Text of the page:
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Walnut Creek Magazine

La Calenda is Just What Yountville Ordered

Sep 01, 2019 11:40AM ● By Fran Miller

BY FRAN ENDICOTT MILLER

La Calenda may be best known as a Thomas Keller restaurant, but Chef Kaelin Ulrich Trilling is quickly making this casual Yountville eatery his own. At a mere 27 years old, Trilling’s already extensive background proved to be exactly what Keller was seeking when recruiting the kitchen staff at his newest restaurant located in the heart of Napa Valley’s Yountville in what was formerly Hurley’s. And by all accounts, it’s a match made in culinary heaven. 

Chef Kaelin Ulrich Trilling

Trilling’s rise to La Calenda’s Chef de Cuisine is the stuff of which dreams are made. When Keller sought the counsel of Trilling’s esteemed mother Susanna, a celebrated cookbook author and Oaxaca-based cooking school proprietor, she recommended her son for the position. Brought up in his mother’s kitchen where from a tender age he witnessed countless cooking lessons and learned to appreciate the soul-satisfying impact of traditional cuisine, the Oaxaca raised Trilling was a natural to lead Keller’s newest venture, serving traditional Mexican cuisine from a range of regions, including the Baja Peninsula, the Nayarit coast, and Veracruz. 

Trilling sealed his vocational fate at age 18 when he moved to San Antonio, Texas to serve as line cook for Chef John Brand at Hotel Omni La Mansión del Rio. Over the next nine years, Trilling packed his resume with stints at eateries in Tennessee, Mexico, London, and New York, perfecting his own style of Mexican cuisine. But it’s his mother’s cuisine which continues to influence him the most.  

“Growing up in a food-oriented household was a beautiful and unique experience,” said Trilling, who admits that his much younger self had no idea that the kitchen would become a career. He acknowledges a steep learning curve, one he navigated expertly thanks to his cadre of mentors, most notably his mother. He utilizes many of her recipes in his La Calenda menu, such as her rich, layered, and complex mole negro made of 30 ingredients and five varieties of chiles, and he makes everything from scratch just as she does – no matter how laborious. La Calenda tortillas, for instance, are made with corn imported from Mexico. After a 24-hour process of drying, soaking, rinsing, grinding, and hydrating, the corn is hand pressed into fresh tortillas – of which the restaurant serves up to 1200 per day.

Taco al Pastor


The process for toasting, grinding, and braising the wide variety of chiles used in his salsas and sauces is equally exacting and a testament to the menu’s authenticity, as is the growing in the Keller Yountville gardens of many of the menu’s unique ingredients and herbs, and the use of imported serving pieces and handblown glass. The Guamúchil wooden plates are made by Salvador Cabañas Avilés in the state of Guerrero, Mexico. The mezcal cups, made from the traditional Oaxacan pottery, Barro Negro, are made by Rocío de Nieto, an artisan in Oaxaca. Also from Oaxaca are La Calenda’s clay pitchers by Bibiana Castra Sandoval and the red clay bowls by Gloria and Reyna Mateo Sánchez. The restaurant sources hand-blown recycled glassware from the Oaxacan studio Xaquixe. Every element serves to create the casual and convivial vibe suggestive of the restaurant’s moniker: La Calenda is the name for a traditional Oaxacan celebratory festival.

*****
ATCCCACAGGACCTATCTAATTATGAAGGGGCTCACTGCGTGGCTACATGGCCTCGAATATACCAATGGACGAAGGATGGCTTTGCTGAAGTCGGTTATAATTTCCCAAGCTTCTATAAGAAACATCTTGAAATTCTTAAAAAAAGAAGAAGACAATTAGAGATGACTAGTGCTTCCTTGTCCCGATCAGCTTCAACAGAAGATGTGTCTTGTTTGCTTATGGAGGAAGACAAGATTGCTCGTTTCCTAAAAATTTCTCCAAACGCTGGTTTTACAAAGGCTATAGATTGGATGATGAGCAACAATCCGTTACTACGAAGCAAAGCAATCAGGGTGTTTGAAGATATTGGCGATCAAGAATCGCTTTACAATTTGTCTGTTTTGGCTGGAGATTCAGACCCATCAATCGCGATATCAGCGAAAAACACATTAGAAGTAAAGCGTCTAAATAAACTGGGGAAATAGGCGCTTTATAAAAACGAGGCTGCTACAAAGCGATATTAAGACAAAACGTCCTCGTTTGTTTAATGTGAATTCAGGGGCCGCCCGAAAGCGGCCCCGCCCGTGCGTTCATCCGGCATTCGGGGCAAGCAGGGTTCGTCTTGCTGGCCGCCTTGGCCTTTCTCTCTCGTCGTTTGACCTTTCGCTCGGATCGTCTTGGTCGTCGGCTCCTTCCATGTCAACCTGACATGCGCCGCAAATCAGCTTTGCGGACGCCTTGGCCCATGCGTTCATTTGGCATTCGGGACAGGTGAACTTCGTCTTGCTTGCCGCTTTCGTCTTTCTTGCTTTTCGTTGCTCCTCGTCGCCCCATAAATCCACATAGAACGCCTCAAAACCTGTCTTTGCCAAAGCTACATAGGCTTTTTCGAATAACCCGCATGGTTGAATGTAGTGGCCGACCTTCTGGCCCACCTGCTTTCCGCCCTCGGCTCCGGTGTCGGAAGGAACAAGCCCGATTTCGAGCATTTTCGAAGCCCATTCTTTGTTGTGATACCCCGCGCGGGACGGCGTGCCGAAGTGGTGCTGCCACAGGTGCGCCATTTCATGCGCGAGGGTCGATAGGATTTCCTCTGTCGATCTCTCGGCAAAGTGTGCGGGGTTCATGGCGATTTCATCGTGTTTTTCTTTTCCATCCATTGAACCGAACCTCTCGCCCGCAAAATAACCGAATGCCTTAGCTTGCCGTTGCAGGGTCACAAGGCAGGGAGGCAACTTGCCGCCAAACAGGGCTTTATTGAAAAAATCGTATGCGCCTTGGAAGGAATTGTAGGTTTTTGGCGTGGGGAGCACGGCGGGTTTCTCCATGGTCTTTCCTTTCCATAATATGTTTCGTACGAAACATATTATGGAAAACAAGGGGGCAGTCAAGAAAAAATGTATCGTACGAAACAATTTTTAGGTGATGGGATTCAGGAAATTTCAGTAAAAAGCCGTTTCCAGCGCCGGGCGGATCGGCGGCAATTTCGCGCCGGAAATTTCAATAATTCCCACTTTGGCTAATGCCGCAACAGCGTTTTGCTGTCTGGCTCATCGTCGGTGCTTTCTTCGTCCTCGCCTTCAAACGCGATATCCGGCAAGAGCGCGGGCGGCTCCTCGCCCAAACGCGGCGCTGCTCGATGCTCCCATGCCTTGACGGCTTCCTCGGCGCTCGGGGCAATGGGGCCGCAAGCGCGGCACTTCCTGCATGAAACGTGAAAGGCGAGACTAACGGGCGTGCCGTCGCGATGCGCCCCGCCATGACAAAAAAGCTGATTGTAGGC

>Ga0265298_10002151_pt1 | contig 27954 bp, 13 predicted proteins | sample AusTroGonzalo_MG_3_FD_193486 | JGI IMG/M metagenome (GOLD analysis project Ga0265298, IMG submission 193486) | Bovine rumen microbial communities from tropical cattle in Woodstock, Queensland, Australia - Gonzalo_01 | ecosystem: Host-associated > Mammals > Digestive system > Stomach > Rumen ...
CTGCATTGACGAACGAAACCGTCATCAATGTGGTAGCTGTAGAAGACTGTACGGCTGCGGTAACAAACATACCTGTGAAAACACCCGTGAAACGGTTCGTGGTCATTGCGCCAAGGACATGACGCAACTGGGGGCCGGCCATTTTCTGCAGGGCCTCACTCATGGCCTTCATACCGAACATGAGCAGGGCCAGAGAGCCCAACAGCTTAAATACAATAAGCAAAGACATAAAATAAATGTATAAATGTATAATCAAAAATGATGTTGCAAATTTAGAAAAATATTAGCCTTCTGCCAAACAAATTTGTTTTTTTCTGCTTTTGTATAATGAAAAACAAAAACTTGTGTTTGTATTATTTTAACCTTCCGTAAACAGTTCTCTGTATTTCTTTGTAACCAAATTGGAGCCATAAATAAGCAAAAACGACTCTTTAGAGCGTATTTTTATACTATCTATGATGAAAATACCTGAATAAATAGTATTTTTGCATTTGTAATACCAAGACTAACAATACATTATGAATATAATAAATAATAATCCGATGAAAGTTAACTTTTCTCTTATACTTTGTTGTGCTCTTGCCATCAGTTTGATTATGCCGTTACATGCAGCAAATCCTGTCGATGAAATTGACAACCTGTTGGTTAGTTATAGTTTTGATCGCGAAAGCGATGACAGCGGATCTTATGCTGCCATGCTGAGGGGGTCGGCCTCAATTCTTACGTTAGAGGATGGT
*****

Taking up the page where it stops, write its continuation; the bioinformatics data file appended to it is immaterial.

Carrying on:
While the restaurant is now clearly Trilling’s baby (he can be viewed front and center in the large, open kitchen that serves as the heart of the space) the Keller influence manifests here and there in menu items such as the succulent Camarones al Mojo de Ajo, Quelites (garlic sautéed shrimp) and the Arrachera con Lechugas de Temporada, Aguacate y Salsa a las Brasas (grilled adobo-marinated skirt steak) which are served with greens from the Keller French Laundry gardens just down the road, as proudly announced by the wait staff. 

Six different taco offerings showcase Trilling’s expertise with a variety of preparations; don’t miss his slow roasted pork featured in either the Tacos de Carnitas or the Tacos al Pastor. Every item on the menu, including salads, enchiladas, tamales, and sides (the Elote – grilled sweet corn with cotija cheese and chile guajillo is a must) is reasonably priced and one of many reasons – aside from the delicious food – that the restaurant is often packed with locals, tourists, vintners, winemakers, and families. The delicious Aguachile de Atún (yellowfin tuna, avocado, sesame & chile costeño salsa macha, and citrus) pairs perfectly with a classic margarita, or one of the other creative cocktails on a menu featuring more than 30 tequilas and mezcals, and served from the full service bar fronting the large outdoor patio. And this being Napa, an extensive wine list (natch) is one of the most comprehensive seen within any Mexican restaurant.

La Calenda, 6518 Washington Street, Yountville

Photos by David Escalante